And what do the advertisers gain from it?

The gclid parameter, for example, serves the purpose of “auto-tagging” which – based on the documentation – enables you to:

  • Track conversions on your website on all browsers
  • Import conversion data into Google Ads from Google Analytics, as well as other external sources, such as your Customer Relation Management (CRM) system
  • Import Google Ads campaign and cost data into Google Analytics reports
  • Import Google Analytics site engagement metrics, such as bounce rate and average session duration, into Google Ads reporting

The fbclid has a much less detailed documentation, but we can safely assume that it is utilized as a way to identify a user (and an interaction) and tie a conversion to a click that happened beforehand.

And here is the interesting part in the documentation:
“If the _fbc browser cookie is not available, […],it is still possible to send the fbc event parameter if an fbclid query parameter is in the URL of the current page request”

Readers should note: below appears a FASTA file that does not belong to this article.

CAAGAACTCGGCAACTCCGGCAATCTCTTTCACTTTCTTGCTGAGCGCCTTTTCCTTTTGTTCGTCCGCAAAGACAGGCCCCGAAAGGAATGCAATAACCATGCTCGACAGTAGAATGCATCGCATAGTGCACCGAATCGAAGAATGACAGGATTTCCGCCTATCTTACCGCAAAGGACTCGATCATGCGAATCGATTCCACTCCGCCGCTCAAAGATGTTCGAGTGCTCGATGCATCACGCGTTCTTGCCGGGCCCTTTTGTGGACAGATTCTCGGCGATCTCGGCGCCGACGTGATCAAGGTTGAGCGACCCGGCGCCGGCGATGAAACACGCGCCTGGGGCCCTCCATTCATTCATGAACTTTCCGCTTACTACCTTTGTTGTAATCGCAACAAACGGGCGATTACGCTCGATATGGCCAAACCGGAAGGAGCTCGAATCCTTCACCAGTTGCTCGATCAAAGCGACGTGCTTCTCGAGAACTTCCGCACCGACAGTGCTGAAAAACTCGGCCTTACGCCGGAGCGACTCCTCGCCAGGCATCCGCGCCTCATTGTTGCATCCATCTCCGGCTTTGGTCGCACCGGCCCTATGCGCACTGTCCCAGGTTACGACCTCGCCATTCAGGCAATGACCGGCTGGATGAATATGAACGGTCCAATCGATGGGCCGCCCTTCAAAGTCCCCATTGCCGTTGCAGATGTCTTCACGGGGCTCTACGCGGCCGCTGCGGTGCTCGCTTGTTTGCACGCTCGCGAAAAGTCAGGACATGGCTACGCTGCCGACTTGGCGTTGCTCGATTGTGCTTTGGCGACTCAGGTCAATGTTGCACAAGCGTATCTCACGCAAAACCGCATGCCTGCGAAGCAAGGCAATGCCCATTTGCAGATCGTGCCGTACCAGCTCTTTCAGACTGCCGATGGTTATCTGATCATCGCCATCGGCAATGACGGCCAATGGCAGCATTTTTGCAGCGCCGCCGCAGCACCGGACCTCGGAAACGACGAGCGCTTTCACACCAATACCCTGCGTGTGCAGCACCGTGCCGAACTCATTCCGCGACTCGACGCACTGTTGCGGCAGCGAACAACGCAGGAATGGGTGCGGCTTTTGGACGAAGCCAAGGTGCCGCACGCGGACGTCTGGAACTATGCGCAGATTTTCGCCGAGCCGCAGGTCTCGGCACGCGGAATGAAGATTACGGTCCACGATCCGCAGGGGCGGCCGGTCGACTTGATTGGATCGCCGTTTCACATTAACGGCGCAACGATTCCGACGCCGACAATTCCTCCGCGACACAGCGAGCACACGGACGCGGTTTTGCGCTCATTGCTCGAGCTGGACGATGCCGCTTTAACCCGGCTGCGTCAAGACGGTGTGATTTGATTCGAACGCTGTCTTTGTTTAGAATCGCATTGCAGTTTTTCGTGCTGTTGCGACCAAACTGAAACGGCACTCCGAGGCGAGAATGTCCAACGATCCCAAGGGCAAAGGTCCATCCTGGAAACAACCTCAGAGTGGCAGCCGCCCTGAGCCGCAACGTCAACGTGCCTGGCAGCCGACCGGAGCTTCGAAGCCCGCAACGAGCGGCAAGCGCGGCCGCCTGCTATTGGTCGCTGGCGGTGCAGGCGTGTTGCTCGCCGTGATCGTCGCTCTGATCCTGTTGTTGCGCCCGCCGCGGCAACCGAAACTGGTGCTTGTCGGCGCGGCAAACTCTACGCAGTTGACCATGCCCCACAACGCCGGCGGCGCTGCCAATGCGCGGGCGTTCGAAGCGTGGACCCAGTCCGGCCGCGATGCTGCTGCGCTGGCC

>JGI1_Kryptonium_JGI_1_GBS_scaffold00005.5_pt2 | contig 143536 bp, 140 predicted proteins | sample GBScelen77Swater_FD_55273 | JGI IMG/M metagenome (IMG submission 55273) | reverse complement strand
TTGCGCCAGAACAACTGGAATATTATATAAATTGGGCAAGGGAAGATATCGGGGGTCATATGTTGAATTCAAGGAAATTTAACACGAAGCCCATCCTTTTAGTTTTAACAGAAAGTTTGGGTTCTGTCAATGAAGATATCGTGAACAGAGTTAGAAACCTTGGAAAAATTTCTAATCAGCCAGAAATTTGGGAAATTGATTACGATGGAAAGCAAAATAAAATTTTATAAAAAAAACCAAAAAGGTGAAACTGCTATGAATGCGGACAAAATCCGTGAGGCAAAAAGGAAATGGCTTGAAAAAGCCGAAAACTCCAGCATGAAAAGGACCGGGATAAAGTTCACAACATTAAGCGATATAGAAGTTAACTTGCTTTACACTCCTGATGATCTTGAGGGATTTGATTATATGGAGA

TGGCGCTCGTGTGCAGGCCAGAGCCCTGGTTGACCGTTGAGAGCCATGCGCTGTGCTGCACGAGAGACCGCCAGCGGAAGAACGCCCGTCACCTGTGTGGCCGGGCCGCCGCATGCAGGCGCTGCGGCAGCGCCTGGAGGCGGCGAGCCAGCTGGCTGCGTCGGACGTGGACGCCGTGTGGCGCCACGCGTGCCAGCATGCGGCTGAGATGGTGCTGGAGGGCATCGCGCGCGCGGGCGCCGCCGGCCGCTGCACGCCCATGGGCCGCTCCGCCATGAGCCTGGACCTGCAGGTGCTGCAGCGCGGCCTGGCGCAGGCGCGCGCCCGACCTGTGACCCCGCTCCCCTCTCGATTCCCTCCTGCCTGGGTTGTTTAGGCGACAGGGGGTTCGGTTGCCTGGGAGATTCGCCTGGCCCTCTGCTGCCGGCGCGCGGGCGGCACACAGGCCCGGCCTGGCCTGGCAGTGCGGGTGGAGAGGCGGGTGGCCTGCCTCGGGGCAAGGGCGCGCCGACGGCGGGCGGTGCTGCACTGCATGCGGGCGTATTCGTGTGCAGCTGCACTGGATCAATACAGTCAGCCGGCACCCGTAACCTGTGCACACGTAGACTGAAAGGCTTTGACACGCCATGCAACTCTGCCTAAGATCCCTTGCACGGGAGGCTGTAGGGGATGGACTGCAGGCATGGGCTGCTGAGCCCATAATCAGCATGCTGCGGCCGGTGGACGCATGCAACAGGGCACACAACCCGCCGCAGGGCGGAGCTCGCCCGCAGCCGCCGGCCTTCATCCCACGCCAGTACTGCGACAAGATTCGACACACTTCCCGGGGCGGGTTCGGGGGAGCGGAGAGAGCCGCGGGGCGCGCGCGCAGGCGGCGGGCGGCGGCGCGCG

This basically means that users can be identified even without the use of cookies.
Do with this information what you will!

What can I do to mitigate or circumvent the effects?

It’s important to understand that Digital Analytics data never was accurate and it never will be. Once you’ve accepted this fact and convinced your stakeholders, it becomes easier to work with what you’ve got.

Mitigation and circumvention of these (and previous) privacy matters is sometimes possible, however, it’s a cat-and-mouse game between Browsers and AdTech with you in the middle. Every adjustment you make will require you to actively monitor if it still works, so there is a “technical debt” to take into account.

Let’s assume it’s worth it to you and you want to minimize the effect of iOS 17 on your data, what can you do?

Mitigating GCLID data loss

Importing Google Ads data into Google Analytics reports

If you use UTM-s for your analytics platform (as it’s an industry standard), you could simply create a Google Ads tracking template that sets the campaign and ad group names as they are. Or you could even just add manual UTM-s to the ad landing pages.